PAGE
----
Conventional thinking is that women's lib is a noble cause about allowing women to work and earn equal pay as men. Deciding whether it's working depends on who you ask. Most women in their forties who have a lot of work experience in the private sector (not government jobs) would probably agree that that was the intent but that it never fully materialized. For example, we still earn approximately fifteen to twenty percent less than our male coworkers for the same positions at the same companies. Also, when the Great Recession began to turn around, ninety percent of new hires were men. It means that when employers were given an enormous pool of job candidates to choose from, they consistently chose men over women.
My own experience was awful. When I was a kitchen designer at The Home Depot (2001-2003) my store set sales quotas based on our ability. The highest quota was $20,000 per week and only three designers were expected to perform at that level, Steve who was paid $23 an hour, David who was paid $20 an hour, and me at $15.81 per hour. It happened again at my next company where I worked as a drafter, Savage Designer Cabinets. There were four drafters and the other three were men, all making approximately $50,000. The department supervisor probably made a bit more. I made $42,000. That's right. And guess who made the least mistakes? In 15 months I made exactly one mistake on one cabinet, a small bench that stood alone.
The cabinet industry may be that way because it's male dominated and so I'll use the accounting industry as another example. In 1997 most accounts payable clerks in the San Francisco Bay Area earned approximately $15 per hour, and I was making $8.75 at a cable company called TCI. Later I ran full cycle A/P at a law firm in downtown San Francisco called Gold Bennett and Cera and they paid me about $12.50, and I had a lot of extra work because I couldn't get their managers to authorize invoices for payment. (They didn't have a PO system).
At every company, I had bad days where I went home after my shift and I cried angry tears because I couldn't get paid and I was living like a starving college student. I remember the time when I couldn't afford a place to live. I had been working at The Home Depot for about two years and I shared a house with roommates, and then it changed ownership and everyone had to move out. I couldn't find a room for rent because they were too expensive. I'm serious. I ended up renting a living room in an apartment. My new roommate had a habit of cooking fried chicken which was very noisy and I didn't have a sound barrier, just a curtain to block the view. That's how hard my life was. Thank Bob Nardelli, the lowlife CEO who brought General Electric's ruthless employment practices to The Home Depot.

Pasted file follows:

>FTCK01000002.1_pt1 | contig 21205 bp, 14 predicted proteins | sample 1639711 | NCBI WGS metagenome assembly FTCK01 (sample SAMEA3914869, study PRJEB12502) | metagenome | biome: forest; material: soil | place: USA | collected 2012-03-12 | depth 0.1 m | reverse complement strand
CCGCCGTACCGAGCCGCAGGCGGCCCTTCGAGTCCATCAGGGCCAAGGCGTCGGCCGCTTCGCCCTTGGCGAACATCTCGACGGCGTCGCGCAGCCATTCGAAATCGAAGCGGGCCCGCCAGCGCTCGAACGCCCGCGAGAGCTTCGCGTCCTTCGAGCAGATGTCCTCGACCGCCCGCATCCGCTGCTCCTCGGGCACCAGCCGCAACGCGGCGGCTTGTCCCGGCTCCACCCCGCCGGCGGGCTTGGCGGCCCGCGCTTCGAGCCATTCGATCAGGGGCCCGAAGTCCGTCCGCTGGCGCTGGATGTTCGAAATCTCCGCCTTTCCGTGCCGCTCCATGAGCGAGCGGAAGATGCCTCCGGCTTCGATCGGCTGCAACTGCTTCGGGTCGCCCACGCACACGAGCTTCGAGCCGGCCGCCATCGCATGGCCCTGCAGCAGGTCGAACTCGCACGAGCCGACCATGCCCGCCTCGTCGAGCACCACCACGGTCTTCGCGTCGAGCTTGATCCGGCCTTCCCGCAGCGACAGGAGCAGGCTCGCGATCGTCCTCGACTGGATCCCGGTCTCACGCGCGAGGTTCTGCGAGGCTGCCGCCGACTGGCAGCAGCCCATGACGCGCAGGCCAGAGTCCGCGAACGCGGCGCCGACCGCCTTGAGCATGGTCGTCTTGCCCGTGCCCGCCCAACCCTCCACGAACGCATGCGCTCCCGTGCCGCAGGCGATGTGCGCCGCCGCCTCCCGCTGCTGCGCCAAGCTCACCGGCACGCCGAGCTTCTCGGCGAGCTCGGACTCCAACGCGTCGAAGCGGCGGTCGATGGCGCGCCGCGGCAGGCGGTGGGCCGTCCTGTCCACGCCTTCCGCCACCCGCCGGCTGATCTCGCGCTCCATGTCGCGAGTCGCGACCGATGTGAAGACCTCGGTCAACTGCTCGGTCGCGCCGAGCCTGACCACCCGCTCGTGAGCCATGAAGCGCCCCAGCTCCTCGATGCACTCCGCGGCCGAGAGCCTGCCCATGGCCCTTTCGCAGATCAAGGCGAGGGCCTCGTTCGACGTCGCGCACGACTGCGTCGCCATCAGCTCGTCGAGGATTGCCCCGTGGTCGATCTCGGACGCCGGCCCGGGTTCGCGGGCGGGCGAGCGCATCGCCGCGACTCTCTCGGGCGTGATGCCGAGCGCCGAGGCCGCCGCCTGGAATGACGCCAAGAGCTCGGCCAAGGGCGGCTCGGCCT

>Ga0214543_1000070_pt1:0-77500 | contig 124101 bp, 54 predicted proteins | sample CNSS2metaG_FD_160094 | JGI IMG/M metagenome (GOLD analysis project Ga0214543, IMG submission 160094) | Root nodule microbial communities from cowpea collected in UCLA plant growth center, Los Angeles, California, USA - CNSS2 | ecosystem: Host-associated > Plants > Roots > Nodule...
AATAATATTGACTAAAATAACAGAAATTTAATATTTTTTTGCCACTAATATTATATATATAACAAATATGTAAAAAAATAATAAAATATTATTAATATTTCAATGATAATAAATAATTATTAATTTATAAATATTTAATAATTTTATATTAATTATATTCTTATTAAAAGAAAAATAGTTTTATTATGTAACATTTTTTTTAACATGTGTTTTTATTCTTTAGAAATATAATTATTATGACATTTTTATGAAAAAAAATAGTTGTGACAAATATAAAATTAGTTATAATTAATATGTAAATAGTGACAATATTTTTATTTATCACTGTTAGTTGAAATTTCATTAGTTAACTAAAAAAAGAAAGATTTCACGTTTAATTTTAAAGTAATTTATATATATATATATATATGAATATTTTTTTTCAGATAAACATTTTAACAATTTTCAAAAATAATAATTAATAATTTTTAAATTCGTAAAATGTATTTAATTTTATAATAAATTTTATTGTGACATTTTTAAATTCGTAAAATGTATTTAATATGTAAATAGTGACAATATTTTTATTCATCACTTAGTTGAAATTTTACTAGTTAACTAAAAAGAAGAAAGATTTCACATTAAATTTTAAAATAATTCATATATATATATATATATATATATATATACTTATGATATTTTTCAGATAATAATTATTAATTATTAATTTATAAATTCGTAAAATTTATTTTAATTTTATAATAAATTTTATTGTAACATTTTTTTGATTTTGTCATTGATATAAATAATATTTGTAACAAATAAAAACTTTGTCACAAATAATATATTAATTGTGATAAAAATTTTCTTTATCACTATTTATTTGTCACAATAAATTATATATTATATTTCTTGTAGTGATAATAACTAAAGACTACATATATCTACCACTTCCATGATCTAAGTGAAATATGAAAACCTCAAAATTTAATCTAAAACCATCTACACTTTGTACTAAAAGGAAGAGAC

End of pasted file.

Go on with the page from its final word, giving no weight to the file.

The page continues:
In the big picture all of my former employers were that way. I never got paid fairly anywhere that I worked, and it had nothing to do with previous experience or job performance or education. I was so frustrated that I wanted to sue them. And I was terrified because I didn't have any savings. I was sexually harassed by a male supervisor at a few different jobs and I had nowhere to go. Also, I couldn't afford to save for retirement and my employers never contributed anything.
Is Equal Pay really that difficult to accomplish? Is there some reason why women are still being exploited a half a century after feminism gained traction? Will I keep running into this problem for the rest of my life? If I have a daughter will she be exploited too? As a mother am I supposed to monitor her employers to keep them from sexually harassing her and to make them pay her fairly? If the Department of Fair Employment and Housing ("DFEH") is too busy to handle her complaint and I can't afford to hire a labor attorney than am I suppose to show up at her employer's office with an illegal gun? As in, "Get your hands off of my kid and give her the right paycheck, you unimaginable bastard."